UN food agencies say continued poor food production has trapped North Korea in a vicious circle of poor nutrition


The nutritional situation in North Korea remains fragile in spite of the country’s efforts to redress chronic food problems, United Nations food agencies said today in their latest comprehensive food assessment report.

“Given the scale of the problem and its root causes, future food supply prospects are almost entirely contingent on international food and rehabilitation assistance, economic growth and the ability of the country to integrate itself into the global economy,” the Food and Agriculture Organization (FAO) and World Food Programme (WFP) said in a report on their recent joint mission to North Korea.

“Failing these requisites, food availability and health and nutritional standards will continue to fall markedly,”

Living standards in North Korea have significantly declined in the last four years as the availability of food per person has shrunk, while serious health problems have increased because resources, drugs and essential supplies are unavailable. A vicious circle of poor nutrition compounding poor health and vice versa has become deeply entrenched, the report said.

“Widespread starvation has only been averted by concerted national efforts and the unprecedented volume of humanitarian food assistance provided by the international community,” according to the report.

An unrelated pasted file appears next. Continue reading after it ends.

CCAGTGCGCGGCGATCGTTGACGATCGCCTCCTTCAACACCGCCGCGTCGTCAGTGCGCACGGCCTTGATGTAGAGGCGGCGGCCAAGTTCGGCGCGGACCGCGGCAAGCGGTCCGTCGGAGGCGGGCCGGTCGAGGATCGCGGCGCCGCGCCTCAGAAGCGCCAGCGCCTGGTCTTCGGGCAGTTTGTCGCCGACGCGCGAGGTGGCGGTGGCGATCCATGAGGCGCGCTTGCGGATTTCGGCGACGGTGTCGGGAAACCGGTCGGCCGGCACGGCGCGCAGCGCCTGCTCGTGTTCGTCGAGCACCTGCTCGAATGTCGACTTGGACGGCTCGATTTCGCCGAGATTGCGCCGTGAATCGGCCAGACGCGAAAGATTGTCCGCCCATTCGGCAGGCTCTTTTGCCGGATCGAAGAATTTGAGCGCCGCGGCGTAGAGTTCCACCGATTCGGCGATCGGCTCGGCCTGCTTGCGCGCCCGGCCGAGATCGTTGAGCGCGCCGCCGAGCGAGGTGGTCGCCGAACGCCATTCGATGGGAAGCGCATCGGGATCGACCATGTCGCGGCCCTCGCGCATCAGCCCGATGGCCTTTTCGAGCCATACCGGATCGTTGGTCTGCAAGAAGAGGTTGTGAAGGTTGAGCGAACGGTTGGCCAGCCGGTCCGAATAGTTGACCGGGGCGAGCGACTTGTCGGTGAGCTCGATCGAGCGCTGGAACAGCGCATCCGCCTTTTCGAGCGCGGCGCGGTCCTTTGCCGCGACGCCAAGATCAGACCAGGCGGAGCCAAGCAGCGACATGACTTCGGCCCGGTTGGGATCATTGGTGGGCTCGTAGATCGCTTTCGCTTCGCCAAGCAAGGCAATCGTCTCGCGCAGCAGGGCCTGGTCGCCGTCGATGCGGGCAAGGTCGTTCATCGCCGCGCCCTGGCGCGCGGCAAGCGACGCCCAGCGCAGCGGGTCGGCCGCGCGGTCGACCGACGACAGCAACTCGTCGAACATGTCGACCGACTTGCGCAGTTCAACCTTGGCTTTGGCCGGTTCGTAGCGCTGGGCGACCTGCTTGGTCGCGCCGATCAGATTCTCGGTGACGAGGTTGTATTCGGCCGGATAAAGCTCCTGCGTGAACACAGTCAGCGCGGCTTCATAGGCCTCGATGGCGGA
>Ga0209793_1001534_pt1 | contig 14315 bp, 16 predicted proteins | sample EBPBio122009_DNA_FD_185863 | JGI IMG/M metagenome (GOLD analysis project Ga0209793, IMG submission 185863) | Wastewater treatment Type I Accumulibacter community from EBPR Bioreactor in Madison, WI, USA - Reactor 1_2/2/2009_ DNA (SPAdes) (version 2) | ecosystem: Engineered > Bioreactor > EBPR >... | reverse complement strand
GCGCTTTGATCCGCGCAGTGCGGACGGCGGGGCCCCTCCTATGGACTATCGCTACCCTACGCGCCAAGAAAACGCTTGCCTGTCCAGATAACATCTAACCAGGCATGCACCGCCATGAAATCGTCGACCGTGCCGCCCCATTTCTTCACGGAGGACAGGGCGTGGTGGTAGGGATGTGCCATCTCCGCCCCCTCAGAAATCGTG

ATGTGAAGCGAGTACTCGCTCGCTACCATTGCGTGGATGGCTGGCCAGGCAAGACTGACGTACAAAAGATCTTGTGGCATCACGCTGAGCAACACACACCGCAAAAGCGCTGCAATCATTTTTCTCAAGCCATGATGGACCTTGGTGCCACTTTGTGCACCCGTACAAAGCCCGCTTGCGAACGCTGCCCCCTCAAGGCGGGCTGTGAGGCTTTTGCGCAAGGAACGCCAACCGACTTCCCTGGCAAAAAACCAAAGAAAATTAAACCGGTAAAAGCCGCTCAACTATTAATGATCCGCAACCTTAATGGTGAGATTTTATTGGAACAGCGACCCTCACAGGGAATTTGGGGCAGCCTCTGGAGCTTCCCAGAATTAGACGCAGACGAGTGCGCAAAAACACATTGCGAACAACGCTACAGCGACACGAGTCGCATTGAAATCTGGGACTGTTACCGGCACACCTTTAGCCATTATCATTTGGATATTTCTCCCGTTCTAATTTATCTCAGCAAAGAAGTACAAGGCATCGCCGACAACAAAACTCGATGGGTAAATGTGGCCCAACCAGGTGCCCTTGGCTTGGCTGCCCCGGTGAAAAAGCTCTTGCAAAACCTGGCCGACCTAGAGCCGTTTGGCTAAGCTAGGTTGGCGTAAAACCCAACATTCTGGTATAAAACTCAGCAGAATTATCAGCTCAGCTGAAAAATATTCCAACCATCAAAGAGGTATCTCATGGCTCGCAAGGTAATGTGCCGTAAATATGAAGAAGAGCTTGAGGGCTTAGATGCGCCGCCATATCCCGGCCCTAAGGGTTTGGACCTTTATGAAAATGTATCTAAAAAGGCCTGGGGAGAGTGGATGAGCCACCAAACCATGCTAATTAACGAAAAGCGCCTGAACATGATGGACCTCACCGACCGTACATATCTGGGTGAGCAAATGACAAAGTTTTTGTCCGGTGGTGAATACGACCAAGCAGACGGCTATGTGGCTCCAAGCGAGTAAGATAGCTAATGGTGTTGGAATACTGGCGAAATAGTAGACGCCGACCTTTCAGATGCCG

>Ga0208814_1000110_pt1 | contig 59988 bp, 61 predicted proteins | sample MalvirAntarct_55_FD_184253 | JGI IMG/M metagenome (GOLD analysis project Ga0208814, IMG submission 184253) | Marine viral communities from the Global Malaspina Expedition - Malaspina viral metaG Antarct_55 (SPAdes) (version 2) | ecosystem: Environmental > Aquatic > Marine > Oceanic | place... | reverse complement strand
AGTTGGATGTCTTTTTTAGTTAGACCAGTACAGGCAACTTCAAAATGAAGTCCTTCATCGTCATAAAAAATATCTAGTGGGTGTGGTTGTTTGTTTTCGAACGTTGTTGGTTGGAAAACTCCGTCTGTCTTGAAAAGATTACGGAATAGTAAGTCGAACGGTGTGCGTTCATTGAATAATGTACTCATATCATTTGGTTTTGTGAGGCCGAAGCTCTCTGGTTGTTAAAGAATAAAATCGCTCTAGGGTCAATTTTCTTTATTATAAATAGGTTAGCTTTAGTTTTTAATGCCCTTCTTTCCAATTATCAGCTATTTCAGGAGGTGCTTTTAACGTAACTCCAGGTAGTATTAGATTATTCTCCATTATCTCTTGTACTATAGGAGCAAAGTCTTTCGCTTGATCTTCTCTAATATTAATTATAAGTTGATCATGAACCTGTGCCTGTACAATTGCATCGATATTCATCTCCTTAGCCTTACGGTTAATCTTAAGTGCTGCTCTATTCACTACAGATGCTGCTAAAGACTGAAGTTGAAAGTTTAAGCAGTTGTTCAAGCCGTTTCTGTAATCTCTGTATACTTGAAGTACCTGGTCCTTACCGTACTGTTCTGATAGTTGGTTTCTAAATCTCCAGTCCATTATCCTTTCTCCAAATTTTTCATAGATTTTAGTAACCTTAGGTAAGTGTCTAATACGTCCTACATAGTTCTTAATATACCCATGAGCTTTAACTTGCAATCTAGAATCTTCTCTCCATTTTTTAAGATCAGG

The mission, which visited North Korea 9-19 October, said the food supply situation “will remain precarious over the next 12 months despite some improvement in rice production this year, due principally to increased fertiliser use, adequate irrigation supplies and the absence of serious pest and disease attacks.”

However, the report cautioned, the gains in rice production were more than offset by the reduction in maize output as the area cultivated fell sharply.

Based on population figures provided by North Korea’s government, grain demand for food and other uses for 1999/2000 is said to be 4.76 million tonnes. This leaves a deficit of about 1.29 million tonnes, of which the government is expected to import 300,000 tonnes commercially. A further 370,000 tonnes is covered by food aid imports in the pipeline, leaving 623,000 tonnes of grain that will need to come through assistance programmes. The food deficit has not significantly changed since the last year’s FAO/WFP crop and food supply assessment mission to North Korea.

According to the FAO/WFP report, there are signs that economic sanctions on North Korea by leading industrialized countries may be further relaxed, which could lead to recovery in the economy and rehabilitation in agriculture. “This inevitably will have a significant and positive impact on sustainable food security.”


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